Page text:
Several politicians including former prime minister Ayad Allawi and leader of the Hikma Trend Ammar Al-Hakim have complained about possible electoral fraud and warned of dire consequences to come.

Both have called on the commission to work in a more professional way.

In past elections, candidates sometimes complained of rigging or irregularities in the polls through ballot-stuffing, spoiling ballots, adding extra marks or filling in leftover ballot papers.

Damaging the barcodes on tally sheets or tampering with some of the 59,000 machines that will be distributed to polling stations could also change the recording of the voting and influence the results.

However, Commission Spokesman Kareem Al-Timimi said on Saturday that some of the country’s political factions have been pushing to abolish the electronic voting system and resort to a manual system instead. He denied that there were plans to abolish the electronic system.

Another common technique that could be used to subvert the election results is intimidation or buying votes. The Iraqi Human Rights Observatory, a NGO, reported this week that candidates had been paying as much as $100 to voters to buy their registration cards.

The London-based Al-Quds Al-Arabi newspaper reported on Saturday that some candidates in the northern Iraqi city of Mosul had been offering $5 to voters for their votes in a city still reeling as a result of the destruction and instability caused by the war on IS.

In some cases, candidates have been distributing food baskets containing cooking oil, sugar and rice to voters in camps for displaced persons and to desperate people in low-income areas.

While bribery has long been commonplace in Iraq, the level of cheating in this election has been unprecedented and could be one of the highest anywhere in the world. Iraqi lawmakers are the highest paid in any parliament in the world and probably also the most corrupt as they can afford to pay extravagant bribes.

Candidates who are members of the ruling parties are offering voters applications for free plots of land and promises of government jobs in return for their ballot papers.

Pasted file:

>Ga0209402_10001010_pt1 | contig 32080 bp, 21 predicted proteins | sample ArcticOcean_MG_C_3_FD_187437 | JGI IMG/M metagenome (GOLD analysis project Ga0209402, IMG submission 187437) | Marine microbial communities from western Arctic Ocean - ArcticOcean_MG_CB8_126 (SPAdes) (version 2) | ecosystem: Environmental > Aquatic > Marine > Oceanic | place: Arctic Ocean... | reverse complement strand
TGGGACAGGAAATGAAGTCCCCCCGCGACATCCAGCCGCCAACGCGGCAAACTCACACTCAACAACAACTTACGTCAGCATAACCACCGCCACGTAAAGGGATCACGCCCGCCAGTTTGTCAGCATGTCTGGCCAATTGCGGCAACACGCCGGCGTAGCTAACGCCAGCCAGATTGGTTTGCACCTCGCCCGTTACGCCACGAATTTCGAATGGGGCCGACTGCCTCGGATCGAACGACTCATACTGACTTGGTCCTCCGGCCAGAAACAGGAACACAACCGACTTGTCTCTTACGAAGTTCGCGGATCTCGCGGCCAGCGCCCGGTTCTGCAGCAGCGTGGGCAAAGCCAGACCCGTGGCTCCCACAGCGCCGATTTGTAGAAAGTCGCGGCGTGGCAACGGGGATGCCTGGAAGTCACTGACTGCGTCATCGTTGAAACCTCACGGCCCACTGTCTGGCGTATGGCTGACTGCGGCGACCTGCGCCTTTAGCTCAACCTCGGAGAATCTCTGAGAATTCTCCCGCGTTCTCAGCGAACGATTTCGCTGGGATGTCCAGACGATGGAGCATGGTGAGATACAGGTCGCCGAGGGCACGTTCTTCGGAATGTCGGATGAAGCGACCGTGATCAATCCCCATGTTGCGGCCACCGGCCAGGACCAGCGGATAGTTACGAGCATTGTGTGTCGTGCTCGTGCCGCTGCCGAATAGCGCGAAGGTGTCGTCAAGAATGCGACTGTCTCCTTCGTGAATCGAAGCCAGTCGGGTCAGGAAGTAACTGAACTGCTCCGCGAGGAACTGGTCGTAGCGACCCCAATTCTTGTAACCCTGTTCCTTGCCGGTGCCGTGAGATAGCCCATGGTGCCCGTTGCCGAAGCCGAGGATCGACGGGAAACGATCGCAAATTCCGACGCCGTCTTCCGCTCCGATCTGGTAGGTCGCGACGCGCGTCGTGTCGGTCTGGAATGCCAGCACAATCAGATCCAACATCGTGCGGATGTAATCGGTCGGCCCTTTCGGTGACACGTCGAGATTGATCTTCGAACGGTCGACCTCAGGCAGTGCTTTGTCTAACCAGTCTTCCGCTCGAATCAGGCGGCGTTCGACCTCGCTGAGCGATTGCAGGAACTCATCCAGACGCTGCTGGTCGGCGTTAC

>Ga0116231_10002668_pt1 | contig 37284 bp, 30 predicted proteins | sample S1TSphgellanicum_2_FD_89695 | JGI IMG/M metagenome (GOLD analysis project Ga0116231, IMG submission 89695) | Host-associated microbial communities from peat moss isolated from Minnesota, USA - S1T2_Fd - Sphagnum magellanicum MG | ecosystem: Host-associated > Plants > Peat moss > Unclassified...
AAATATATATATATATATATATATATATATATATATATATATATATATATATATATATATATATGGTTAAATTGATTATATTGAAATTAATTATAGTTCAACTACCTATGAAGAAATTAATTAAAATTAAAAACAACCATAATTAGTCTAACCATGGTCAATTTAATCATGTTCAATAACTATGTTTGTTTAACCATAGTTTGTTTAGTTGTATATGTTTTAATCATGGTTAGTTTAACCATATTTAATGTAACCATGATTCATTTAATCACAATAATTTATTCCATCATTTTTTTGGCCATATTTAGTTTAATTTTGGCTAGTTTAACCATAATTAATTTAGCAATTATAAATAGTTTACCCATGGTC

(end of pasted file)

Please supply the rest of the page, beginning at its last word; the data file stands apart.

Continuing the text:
Al-Abadi himself has ordered the country’s municipalities to quickly pave roads after years of neglect in order to win votes in the country’s upcoming elections.

Religious symbols are being widely used to entice voters to cast their ballots for religious candidates. Some candidates have been transporting voters to Shia holy shrines by bus and making them swear to vote for them.

“If you vote [for me], you are voting for the strong and the honest,” Muwaffak Al-Rubaie, an Iraqi Shia politician, told the audience during a television talk show in Iraq last week, quoting a classical Arabic saying about the Prophet Mohamed.

Fear of rigging the voting outside Iraq is another serious issue, as polling stations for millions of Iraqis in the diaspora lack proper methods of registration and counting, and they will be controlled by Iraqi embassies and branches of the ruling political parties abroad.

All this may sound like simply more political drama, but these are all real issues that Iraqis will face during the upcoming general elections, as reports published in recent weeks have revealed.

The election campaigns paint a dire picture of a lack of trust in the democratic process in the country as Iraq looks set for more instability, with communal divisions deepening and IS returning to guerrilla warfare in many parts of Iraq.

At the heart of the national debate today in Iraq is a dilemma shared by every Iraqi voter critical of the ruling cliques. Voters can see little hope of next month’s elections offering real change, and if so, perhaps nobody will particularly care about what it is called election.